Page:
Oct 06, 2022
JERUSALEM WEATHER
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Biblical Tours is a special series highlighting a collection of sites in the Holy Land as told by Israel’s very own tour guide, Gary Littwin. Familiar passages will literally take on new life and new meaning. You will absolutely feel the connection and the tangible, for-real bond which connects modern Israel and all of us to ancient Israel. Be prepared for some surprises as well!

Today we’ll be traveling to the center of the Galilee panhandle, to the ancient city of Hazor.  

Hazor existed as a thriving city for just over 2,000 years with its beginnings in the early Bronze era, approximately 4,500 years ago. It’s quiet now with far fewer visitors than many other Biblical sites. Amidst the rural silence, it’s sometimes hard to imagine the tumult, sound, and fury which characterized this site in ages past. But with a little imagination, accompanied by the Bible, the stories become real again.

A lookout from Tel Hazor (Photo: Gary Littwin)

A lookout from Tel Hazor (Photo: Gary Littwin)

The city was located on the strategic road between Egypt and Mesopotamia (present-day Iraq and Syria). In its Canaanite heyday, it was the largest city in this part of the world, covering an area of nearly 250 acres with a population of close to 20,000 people. Hazor is mentioned in documents dating to the 18th century BCE found in Mari, present-day Syria, and Egyptian letters from the 14th century BCE. These documents reveal a period of instability at the end of which, in the 13th century BCE, Hazor was destroyed by a massive fire. Modern archaeologists have in fact detected signs of the conflagration.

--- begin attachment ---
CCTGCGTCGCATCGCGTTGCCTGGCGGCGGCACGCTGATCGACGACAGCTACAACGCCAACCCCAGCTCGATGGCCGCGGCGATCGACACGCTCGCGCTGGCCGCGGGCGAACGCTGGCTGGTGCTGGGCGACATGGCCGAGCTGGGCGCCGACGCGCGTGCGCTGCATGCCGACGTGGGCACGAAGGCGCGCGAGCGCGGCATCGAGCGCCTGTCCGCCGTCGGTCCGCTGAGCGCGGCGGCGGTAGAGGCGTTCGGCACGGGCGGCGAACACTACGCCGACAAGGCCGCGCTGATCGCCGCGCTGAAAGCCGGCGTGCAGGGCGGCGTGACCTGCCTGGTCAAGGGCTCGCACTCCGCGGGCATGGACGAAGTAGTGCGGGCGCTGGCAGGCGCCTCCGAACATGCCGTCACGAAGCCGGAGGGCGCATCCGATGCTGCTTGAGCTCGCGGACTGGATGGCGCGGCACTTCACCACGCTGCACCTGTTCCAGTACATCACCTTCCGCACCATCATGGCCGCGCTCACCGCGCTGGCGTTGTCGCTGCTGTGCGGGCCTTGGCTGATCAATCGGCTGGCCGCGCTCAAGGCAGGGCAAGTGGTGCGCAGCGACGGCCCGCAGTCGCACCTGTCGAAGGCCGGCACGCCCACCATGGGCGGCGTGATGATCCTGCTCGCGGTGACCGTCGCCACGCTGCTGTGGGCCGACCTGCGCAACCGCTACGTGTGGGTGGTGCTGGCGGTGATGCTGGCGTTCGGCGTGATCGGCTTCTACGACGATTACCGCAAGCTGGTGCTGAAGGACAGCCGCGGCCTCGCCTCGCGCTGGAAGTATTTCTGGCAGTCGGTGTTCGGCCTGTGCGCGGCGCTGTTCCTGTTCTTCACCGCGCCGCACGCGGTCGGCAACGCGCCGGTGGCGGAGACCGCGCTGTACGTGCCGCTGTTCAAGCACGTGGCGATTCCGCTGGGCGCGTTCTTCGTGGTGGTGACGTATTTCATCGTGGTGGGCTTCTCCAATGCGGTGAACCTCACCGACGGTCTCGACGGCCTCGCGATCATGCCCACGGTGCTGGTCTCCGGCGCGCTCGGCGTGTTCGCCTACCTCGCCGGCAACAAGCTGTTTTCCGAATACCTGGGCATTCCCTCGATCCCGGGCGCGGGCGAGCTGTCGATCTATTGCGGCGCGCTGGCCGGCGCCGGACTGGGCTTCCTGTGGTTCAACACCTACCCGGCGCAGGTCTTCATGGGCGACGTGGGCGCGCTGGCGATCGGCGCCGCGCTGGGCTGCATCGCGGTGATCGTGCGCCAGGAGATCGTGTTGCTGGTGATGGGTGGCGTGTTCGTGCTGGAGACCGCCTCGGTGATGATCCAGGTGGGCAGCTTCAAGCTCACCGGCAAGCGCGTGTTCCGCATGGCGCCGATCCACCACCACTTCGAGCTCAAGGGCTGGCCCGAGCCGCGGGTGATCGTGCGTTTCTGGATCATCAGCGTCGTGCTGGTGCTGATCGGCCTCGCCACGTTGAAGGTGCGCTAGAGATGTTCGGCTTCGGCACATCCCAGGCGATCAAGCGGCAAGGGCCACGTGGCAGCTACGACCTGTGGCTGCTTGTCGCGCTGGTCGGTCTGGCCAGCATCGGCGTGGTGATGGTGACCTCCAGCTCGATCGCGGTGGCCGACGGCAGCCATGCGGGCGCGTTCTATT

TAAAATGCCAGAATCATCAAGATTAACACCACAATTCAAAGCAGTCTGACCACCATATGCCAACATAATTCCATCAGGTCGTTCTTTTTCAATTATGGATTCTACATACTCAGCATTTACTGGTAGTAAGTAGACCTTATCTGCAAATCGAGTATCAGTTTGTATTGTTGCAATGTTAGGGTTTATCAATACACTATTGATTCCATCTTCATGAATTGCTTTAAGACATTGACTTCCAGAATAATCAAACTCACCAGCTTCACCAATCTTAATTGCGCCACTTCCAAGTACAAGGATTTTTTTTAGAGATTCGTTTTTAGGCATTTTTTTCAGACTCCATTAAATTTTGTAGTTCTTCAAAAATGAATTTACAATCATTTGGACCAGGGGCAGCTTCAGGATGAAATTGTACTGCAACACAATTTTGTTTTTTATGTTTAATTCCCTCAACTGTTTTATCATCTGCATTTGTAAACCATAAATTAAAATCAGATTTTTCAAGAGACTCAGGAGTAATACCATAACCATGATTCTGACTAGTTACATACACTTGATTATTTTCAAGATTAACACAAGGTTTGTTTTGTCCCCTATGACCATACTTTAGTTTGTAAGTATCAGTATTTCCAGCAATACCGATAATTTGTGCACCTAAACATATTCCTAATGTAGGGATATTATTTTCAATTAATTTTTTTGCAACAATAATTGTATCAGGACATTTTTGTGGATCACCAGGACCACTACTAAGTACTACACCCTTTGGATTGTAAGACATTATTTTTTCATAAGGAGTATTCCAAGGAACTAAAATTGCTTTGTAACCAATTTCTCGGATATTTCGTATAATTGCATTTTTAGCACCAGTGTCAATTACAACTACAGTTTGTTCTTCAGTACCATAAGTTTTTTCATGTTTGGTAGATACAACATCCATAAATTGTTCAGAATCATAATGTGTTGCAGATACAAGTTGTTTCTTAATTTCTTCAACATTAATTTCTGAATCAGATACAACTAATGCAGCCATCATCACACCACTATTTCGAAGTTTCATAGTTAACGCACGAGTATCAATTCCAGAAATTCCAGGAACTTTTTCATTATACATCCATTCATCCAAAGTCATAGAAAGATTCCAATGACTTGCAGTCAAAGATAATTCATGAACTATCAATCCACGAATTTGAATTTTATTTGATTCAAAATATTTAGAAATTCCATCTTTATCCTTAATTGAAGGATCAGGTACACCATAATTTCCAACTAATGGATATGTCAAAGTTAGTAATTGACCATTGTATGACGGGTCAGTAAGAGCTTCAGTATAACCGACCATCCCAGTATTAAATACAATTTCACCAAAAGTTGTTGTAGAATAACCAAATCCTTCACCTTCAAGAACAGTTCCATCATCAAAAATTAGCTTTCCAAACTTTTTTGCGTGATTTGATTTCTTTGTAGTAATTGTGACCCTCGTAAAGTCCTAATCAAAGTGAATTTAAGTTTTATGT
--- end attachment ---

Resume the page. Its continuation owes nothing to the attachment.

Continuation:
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In the book of Joshua, we read how Jabin, king of Hazor and leader to all the Canaanite kingdoms in the region, recruited a coalition of kings and princes to fight Joshua and the invading Israelites. With God’s assurance of victory, Joshua defeated the Canaanite kings and burned the city.

And it came to pass, when Jabin king of Hazor heard thereof, that he sent to Jobab king of Madon, and to the king of Shimron, and to the king of Achshaph, and to the kings that were on the north, in the hill-country and in the Arabah south of Chinneroth, and in the Lowland, and in the regions of Dor on the west, to the Canaanite on the east and on the west, and the Amorite, and the Hittite, and the Perizzite, and the Jebusite in the hill-country, and the Hivite under Hermon in the land of Mizpah. And they went out, they and all their hosts with them, much people, even as the sand that is upon the sea-shore in multitude, with horses and chariots very many. And all these kings met together, and they came and pitched together at the waters of Merom, to fight with Israel. And the LORD said unto Joshua: ‘Be not afraid because of them; for to-morrow at this time will I deliver them up all slain before Israel; thou shalt hough their horses, and burn their chariots with fire.’ So Joshua came, and all the people of war with him, against them by the waters of Merom suddenly, and fell upon them. And the LORD delivered them into the hand of Israel, and they smote them, and chased them unto great Zidon, and unto Misrephoth-maim, and unto the valley of Mizpeh eastward; and they smote them, until they left them none remaining. And Joshua did unto them as the LORD bade him; he houghed their horses, and burnt their chariots with fire. And Joshua turned back at that time, and took Hazor, and smote the king thereof with the sword: for Hazor beforetime was the head of all those kingdoms. And they smote all the souls that were therein with the edge of the sword, utterly destroying them; there was none left that breathed; and he burnt Hazor with fire. (Joshua 1:1-11)